Well....in my quest to be the Tourism Ambassador for Southeast Asia, I have to learn the customs and culture of the people in this region. It's quite a challenge considering that there are many countries and about half a billion people living here. But I persevere....
Last weekend, Mama brought me to a function organised by the Myanmar community in Kuala Lumpur. While some members of the community are recent arrivals, some have migrated here since the early 1990s and have even married locals as well as became citizens. The event we attended was the happy occasion of a prize giving ceremony of a school serving the community. Mama's office has been implementing educational programmes at the school such as giving them computers, computer lessons, English language lessons, skills training, sports and income generation projects. Hence the invitation to the event.
Oooh...but I digress. Now, what is payae? Payae is the Myanmarese word for facial tattoo!
As I was soaking in the sights and sounds...OK, they were speaking in a language I don't recognise, I noticed that some of the ladies and children had a sort of pattern drawn on their faces. Busybody me began asking questions, to the ladies of course. I found out that it is a Myanmarese custom to "wear" this facial decor as an identification of sorts - a mark of Myanmarese-ness. (I wonder if Burmese cats have the same pattern drawn on their faces).
Legend has it that hundreds of years ago, ancient kings and nobles of ancient Burma go deep into the hills and jungles to capture beautiful tribal maidens, and made them concubines at the courts and palaces. So, the tribespeople decided to "destroy" the beauty that those evil noblemen seek. This was done by tattooing the face of young girls. As soon as a girl enters the age of puberty, tattoo is applied onto her face – the pattern of the tattoo being the one according to the tribe she belongs. The process of facial tattooing is quite painful and dangerous. Some even died of infection. The practice has been outlawed since 1960s, but some still practiced until around 1980s. The facial tattooing is no longer practiced anymore, even in the remotest areas. Although nobody could authenticate the validity of this story, many Myanmarese girls, especially those I saw at the event are indeed very beautiful.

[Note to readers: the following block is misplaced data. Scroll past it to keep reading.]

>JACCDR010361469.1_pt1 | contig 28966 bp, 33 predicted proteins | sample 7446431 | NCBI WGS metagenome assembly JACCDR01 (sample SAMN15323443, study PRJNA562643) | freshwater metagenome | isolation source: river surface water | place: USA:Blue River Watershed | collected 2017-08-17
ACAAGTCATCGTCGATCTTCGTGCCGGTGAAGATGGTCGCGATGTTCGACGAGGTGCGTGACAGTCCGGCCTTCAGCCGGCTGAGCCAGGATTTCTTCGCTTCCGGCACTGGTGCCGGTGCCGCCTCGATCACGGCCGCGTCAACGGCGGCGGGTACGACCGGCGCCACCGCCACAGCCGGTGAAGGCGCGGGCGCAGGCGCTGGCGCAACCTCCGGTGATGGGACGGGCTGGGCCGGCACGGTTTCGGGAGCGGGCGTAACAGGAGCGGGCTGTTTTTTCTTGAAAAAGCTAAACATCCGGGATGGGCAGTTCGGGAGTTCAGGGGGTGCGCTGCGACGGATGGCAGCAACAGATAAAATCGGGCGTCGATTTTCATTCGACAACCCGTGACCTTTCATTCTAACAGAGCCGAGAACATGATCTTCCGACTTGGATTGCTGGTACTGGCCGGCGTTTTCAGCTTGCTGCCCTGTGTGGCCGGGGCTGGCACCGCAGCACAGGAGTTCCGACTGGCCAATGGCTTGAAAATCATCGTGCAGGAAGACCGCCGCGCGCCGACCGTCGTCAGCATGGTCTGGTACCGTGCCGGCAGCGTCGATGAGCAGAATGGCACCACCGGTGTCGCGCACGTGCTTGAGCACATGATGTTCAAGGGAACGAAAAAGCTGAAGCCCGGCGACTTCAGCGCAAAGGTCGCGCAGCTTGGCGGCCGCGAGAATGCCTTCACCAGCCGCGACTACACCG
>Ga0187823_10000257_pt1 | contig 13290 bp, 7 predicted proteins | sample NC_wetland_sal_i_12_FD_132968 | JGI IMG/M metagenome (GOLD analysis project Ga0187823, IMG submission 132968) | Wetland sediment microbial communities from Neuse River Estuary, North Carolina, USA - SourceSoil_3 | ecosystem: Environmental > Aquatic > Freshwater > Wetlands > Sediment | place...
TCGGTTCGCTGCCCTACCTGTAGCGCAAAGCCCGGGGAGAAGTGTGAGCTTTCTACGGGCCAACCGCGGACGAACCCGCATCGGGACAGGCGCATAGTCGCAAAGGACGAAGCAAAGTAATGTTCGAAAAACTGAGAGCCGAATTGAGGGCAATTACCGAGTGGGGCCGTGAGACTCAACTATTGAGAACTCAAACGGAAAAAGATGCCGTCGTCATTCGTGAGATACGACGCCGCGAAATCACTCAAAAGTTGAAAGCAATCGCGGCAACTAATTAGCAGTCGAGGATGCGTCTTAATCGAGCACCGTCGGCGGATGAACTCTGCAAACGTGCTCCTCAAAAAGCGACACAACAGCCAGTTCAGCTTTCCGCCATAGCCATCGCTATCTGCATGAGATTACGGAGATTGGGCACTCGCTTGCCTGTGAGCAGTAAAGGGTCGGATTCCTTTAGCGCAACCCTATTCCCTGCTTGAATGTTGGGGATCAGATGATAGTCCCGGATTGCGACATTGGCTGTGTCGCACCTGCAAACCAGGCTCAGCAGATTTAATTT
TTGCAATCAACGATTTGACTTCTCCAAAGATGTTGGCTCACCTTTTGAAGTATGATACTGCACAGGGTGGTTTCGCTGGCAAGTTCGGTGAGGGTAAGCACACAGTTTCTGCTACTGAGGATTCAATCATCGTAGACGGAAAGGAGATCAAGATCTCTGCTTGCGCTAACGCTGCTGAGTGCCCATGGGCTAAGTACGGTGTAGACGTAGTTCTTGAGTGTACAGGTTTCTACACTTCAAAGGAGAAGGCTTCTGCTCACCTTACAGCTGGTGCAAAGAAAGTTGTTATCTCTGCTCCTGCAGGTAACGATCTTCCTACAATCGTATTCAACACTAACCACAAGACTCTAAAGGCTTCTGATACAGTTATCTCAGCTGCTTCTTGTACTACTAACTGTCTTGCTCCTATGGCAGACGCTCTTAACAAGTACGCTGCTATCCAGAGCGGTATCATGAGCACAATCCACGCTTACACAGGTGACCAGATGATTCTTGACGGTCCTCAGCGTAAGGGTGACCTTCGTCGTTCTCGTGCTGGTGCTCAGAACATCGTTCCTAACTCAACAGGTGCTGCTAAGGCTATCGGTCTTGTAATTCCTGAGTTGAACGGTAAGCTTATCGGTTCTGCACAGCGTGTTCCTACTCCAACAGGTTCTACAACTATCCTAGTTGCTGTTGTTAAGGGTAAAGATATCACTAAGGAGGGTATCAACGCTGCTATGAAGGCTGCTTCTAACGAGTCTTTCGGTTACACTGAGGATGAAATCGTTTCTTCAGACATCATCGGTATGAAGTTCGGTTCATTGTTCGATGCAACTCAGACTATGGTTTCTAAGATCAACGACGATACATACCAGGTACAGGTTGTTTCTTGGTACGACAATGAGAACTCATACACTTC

Feast your eyes and tell me if these people (especially the girls) aren't beautiful, with or without payae....But I don't know why some of the boys wear it too. Forgot to ask their mothers.
|This boy is so cute that Mama wants to take him home.|
|Another boy with a pattern on his face.|
|This lady is a beauty.....hmmm....the decor can't really hide her beauty, eh?|
|I think this boy doesn't really like being decorated as such when his sister escaped the same fate.|
|Mother and child....lovely aren't they?|
|This lady sells the facial decor material. And she's the advertisement for her products.|
|I'm guessing it's the liquid at the top left corner.|
|My favourite....thank God she didn't "wear" the facial decor.|
Oh...how can I forget? We also ate Burmese dishes and even bottled drinks specially imported from Myanmar. The drinks are very colourful, sweet, non-carbonated and usually served with lime.
|Guests at the buffet station.|
|Specially imported green drink.|
|....and red as well.|
|This is the vegetarian buffet section.|
|....and fruits for dessert.|
|The meat dish up close. I don't know what it's called.|
|The graduates!!!! The festivities were all for them.|
Brad says: Mama, may I wear payae too? har har har *evil laughs*